World Science Scholars identifies and selects a small group of high school sophomores and juniors worldwide who have demonstrated extraordinary mathematical talent and provides them with a unique opportunity to grapple with challenging ideas and explore new disciplines in which to apply their abilities. In the process, students expand their perspectives, and new pathways open along which their genius can flourish, facilitating their potential to spark revolutionary breakthroughs.
The program fosters and sustains a vibrant community of exceptionally talented math students, esteemed professors, dedicated teaching fellows, and dynamic local mentors. This accomplished group is connected in-person at the annual World Science Festival in New York City and digitally through a robust social learning platform featuring interactive online courses, as well as riveting lectures and live sessions by leading scientists.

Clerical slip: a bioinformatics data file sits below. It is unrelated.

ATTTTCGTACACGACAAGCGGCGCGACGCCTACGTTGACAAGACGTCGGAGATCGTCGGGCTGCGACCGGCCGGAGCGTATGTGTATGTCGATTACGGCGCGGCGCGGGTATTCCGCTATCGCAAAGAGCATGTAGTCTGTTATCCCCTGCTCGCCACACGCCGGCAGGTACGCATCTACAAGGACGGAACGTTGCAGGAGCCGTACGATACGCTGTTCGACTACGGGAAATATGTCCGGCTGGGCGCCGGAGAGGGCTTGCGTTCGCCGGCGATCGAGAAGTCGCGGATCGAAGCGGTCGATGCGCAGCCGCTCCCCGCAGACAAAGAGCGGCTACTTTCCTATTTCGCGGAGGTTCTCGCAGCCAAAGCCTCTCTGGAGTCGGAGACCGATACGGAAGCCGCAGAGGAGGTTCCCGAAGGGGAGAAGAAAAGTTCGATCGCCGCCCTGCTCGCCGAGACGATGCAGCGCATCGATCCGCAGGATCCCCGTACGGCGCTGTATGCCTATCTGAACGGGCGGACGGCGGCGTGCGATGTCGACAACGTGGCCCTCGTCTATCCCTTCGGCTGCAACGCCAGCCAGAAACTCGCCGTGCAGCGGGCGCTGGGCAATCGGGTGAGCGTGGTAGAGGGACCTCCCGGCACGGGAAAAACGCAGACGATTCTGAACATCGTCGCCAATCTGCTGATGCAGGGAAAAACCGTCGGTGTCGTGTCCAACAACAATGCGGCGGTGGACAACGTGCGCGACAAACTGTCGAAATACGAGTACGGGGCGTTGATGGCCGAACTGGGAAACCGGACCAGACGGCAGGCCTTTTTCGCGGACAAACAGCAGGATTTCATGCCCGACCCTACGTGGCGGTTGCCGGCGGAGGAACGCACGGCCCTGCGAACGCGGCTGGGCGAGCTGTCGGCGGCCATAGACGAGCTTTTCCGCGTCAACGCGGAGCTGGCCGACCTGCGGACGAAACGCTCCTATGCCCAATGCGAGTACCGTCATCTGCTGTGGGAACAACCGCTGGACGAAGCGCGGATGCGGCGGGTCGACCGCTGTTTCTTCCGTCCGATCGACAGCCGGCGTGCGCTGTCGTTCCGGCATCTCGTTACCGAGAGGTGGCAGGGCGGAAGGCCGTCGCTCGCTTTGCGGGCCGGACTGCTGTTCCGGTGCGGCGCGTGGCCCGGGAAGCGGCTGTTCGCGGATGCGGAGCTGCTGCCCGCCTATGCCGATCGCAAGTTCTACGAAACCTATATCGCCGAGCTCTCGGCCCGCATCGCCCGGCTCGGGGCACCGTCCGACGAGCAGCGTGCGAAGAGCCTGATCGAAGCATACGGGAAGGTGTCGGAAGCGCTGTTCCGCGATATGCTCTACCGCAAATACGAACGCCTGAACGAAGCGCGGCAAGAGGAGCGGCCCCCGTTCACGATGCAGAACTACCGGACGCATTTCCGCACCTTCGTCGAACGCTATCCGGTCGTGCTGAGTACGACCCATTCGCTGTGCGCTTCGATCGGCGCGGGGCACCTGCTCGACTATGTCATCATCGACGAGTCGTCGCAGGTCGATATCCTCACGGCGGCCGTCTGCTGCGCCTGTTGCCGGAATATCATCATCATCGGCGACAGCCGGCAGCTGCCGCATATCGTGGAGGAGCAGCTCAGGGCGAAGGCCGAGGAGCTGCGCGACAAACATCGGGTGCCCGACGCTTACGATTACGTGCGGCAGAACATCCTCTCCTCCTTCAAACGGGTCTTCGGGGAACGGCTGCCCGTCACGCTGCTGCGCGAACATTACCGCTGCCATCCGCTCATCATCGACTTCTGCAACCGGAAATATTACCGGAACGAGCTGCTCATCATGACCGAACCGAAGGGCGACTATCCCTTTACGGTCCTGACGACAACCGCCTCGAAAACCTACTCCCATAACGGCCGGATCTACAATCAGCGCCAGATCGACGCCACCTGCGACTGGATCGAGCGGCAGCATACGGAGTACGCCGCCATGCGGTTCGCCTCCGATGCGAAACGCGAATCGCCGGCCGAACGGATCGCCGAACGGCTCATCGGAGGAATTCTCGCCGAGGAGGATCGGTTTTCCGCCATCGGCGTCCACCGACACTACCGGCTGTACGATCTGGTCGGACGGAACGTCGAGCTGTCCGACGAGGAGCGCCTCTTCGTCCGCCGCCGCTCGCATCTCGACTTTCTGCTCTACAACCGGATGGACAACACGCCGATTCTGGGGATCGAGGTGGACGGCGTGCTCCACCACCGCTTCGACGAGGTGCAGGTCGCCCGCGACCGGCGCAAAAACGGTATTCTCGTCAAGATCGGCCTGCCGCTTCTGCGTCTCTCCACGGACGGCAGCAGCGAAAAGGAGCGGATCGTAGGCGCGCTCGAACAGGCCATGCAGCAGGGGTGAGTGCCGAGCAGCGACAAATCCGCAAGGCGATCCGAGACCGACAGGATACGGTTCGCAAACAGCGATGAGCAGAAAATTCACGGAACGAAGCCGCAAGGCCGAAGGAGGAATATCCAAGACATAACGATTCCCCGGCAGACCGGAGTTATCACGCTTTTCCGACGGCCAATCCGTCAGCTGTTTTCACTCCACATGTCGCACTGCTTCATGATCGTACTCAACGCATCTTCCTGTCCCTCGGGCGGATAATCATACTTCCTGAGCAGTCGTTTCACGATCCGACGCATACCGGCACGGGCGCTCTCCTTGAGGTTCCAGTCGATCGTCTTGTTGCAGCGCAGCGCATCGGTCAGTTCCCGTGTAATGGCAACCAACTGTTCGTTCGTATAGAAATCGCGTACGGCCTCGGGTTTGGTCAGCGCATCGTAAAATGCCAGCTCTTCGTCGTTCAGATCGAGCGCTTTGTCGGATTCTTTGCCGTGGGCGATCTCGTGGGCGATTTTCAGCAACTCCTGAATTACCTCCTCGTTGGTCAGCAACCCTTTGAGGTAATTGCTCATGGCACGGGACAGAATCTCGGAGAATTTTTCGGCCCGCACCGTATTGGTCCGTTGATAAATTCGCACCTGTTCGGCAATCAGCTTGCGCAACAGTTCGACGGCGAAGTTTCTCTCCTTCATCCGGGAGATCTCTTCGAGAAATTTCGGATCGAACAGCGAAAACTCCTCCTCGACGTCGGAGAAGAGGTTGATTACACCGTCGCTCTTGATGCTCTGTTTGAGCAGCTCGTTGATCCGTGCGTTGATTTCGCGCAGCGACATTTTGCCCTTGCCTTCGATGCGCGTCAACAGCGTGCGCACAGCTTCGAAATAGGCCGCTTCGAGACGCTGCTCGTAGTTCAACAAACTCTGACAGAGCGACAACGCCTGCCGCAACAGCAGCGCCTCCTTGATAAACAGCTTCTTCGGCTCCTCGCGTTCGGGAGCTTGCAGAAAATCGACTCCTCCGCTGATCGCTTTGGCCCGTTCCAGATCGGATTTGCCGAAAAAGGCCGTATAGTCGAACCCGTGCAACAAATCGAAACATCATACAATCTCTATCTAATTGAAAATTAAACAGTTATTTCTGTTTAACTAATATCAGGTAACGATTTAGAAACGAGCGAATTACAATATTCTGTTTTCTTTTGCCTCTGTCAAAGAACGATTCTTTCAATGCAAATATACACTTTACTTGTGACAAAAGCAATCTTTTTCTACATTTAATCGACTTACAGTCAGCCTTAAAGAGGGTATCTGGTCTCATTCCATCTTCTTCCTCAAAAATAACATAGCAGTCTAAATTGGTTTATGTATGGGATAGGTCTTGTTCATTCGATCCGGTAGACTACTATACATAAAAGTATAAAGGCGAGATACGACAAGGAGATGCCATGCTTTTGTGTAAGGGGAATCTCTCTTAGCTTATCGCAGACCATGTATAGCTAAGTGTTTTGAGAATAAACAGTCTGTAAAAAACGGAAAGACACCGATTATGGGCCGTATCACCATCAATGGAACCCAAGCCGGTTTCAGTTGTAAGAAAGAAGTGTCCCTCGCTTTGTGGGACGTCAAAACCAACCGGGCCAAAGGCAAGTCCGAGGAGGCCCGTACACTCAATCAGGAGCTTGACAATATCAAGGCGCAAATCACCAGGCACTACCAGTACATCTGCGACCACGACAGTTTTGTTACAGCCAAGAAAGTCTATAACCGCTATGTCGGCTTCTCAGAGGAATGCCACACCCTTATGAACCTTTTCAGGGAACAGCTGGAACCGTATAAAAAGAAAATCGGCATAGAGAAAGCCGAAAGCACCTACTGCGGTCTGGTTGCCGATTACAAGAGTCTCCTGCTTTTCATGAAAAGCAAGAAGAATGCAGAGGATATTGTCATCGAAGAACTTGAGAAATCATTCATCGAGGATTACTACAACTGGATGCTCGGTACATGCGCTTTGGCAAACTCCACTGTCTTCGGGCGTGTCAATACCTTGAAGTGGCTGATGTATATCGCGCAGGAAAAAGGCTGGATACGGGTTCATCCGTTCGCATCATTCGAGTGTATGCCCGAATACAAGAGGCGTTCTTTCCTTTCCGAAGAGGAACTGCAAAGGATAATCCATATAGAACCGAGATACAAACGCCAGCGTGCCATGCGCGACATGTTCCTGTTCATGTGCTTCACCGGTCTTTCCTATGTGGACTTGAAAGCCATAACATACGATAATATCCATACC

Applications are now being accepted from students who:
– Are high school sophomores or juniors (ages 15-17) during the 2018-19 school year
– Demonstrate exceptional mathematical ability
– Are highly motivated and interested to learn outside the formal school setting
– Can understand and communicate complex mathematical and scientific ideas in English
– Have access to a computer with good internet connectivity
All three forms – Student Application Form, Parent/Guardian Recommendation Form, and Teacher/Mentor Recommendation Form – must be completed and submitted online before any student will be considered. Completed applications will be reviewed on an ongoing basis until the first cohort is full, with priority given to forms received by 4:59 pm EDT on May 15, 2018. Completed applications received after this date may be considered for a future cohort.
– Subscribe to join the World Science Festival Mailing List
– Follow the World Science Festival on Facebook
– Follow the World Science Festival on Instagram
– Follow the World Science Festival on Twitter
– Subscribe to the World Science Festival YouTube channel
World Science Scholars is made possible through the generous support of a grant from the John Templeton Foundation.